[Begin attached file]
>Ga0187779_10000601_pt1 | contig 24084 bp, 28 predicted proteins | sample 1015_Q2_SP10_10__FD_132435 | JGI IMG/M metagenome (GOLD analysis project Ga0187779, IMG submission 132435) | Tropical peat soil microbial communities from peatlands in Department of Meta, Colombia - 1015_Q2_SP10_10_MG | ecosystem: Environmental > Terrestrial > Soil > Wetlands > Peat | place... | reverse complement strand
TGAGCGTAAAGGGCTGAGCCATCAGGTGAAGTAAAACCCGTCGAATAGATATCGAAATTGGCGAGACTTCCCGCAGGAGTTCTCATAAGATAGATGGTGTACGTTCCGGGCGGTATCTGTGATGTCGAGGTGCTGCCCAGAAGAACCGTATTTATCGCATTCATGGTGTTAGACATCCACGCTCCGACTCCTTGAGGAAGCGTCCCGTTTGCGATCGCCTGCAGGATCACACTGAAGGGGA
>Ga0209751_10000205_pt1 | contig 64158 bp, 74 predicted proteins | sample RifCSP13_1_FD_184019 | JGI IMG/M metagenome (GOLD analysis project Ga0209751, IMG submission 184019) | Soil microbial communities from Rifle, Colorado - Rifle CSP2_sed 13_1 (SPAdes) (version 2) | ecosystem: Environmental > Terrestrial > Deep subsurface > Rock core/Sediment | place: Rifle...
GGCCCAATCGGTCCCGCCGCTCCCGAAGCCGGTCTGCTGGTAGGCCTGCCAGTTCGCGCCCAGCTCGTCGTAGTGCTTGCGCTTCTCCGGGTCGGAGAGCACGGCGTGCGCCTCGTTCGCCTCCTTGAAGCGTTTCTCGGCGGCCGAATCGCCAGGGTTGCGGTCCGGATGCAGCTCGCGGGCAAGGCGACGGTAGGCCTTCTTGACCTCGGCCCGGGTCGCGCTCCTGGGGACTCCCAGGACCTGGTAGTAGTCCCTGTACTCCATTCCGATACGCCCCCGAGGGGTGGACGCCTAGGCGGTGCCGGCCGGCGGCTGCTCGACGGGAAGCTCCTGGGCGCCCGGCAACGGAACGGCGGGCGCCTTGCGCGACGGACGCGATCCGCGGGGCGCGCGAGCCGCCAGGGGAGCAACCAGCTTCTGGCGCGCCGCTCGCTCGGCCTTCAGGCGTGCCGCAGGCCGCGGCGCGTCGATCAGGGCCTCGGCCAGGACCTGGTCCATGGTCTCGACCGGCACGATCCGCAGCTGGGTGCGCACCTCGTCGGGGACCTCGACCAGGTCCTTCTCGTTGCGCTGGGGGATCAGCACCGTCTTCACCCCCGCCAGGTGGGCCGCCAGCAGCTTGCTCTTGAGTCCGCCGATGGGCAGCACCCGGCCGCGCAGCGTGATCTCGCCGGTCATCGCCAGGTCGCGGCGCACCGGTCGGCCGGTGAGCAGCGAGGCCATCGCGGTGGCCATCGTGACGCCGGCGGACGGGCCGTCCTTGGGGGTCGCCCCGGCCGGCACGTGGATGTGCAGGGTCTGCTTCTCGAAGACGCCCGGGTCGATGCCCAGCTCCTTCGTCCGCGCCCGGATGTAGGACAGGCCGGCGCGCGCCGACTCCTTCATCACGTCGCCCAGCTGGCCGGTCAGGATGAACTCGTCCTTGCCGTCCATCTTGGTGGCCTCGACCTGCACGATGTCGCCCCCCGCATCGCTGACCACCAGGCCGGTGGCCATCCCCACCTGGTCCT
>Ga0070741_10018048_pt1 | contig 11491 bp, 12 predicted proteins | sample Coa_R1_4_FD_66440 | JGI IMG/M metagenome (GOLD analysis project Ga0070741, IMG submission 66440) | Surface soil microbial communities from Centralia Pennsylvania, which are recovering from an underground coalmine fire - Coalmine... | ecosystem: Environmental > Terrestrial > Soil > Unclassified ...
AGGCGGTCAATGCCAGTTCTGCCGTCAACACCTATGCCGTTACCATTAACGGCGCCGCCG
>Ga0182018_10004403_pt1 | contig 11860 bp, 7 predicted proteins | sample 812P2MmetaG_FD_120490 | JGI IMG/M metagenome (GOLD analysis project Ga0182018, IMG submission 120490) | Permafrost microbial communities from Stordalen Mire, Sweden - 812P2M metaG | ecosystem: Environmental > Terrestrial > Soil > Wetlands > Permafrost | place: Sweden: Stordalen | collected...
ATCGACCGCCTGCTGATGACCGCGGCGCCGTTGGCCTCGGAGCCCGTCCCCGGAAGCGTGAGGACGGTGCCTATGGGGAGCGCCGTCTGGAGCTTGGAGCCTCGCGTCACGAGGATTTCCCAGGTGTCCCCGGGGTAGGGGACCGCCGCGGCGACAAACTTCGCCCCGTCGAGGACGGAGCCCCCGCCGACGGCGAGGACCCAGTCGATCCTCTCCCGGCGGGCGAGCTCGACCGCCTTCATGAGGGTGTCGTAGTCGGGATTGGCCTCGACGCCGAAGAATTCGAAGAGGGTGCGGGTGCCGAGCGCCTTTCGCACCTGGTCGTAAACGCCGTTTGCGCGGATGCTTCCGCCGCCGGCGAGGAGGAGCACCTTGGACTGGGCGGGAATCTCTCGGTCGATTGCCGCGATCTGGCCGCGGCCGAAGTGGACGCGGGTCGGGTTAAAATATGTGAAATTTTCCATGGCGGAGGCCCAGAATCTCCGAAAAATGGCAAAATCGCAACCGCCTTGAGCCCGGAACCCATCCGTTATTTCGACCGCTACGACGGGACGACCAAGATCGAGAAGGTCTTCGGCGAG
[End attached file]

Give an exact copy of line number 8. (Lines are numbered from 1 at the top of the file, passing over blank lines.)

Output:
ATCGACCGCCTGCTGATGACCGCGGCGCCGTTGGCCTCGGAGCCCGTCCCCGGAAGCGTGAGGACGGTGCCTATGGGGAGCGCCGTCTGGAGCTTGGAGCCTCGCGTCACGAGGATTTCCCAGGTGTCCCCGGGGTAGGGGACCGCCGCGGCGACAAACTTCGCCCCGTCGAGGACGGAGCCCCCGCCGACGGCGAGGACCCAGTCGATCCTCTCCCGGCGGGCGAGCTCGACCGCCTTCATGAGGGTGTCGTAGTCGGGATTGGCCTCGACGCCGAAGAATTCGAAGAGGGTGCGGGTGCCGAGCGCCTTTCGCACCTGGTCGTAAACGCCGTTTGCGCGGATGCTTCCGCCGCCGGCGAGGAGGAGCACCTTGGACTGGGCGGGAATCTCTCGGTCGATTGCCGCGATCTGGCCGCGGCCGAAGTGGACGCGGGTCGGGTTAAAATATGTGAAATTTTCCATGGCGGAGGCCCAGAATCTCCGAAAAATGGCAAAATCGCAACCGCCTTGAGCCCGGAACCCATCCGTTATTTCGACCGCTACGACGGGACGACCAAGATCGAGAAGGTCTTCGGCGAG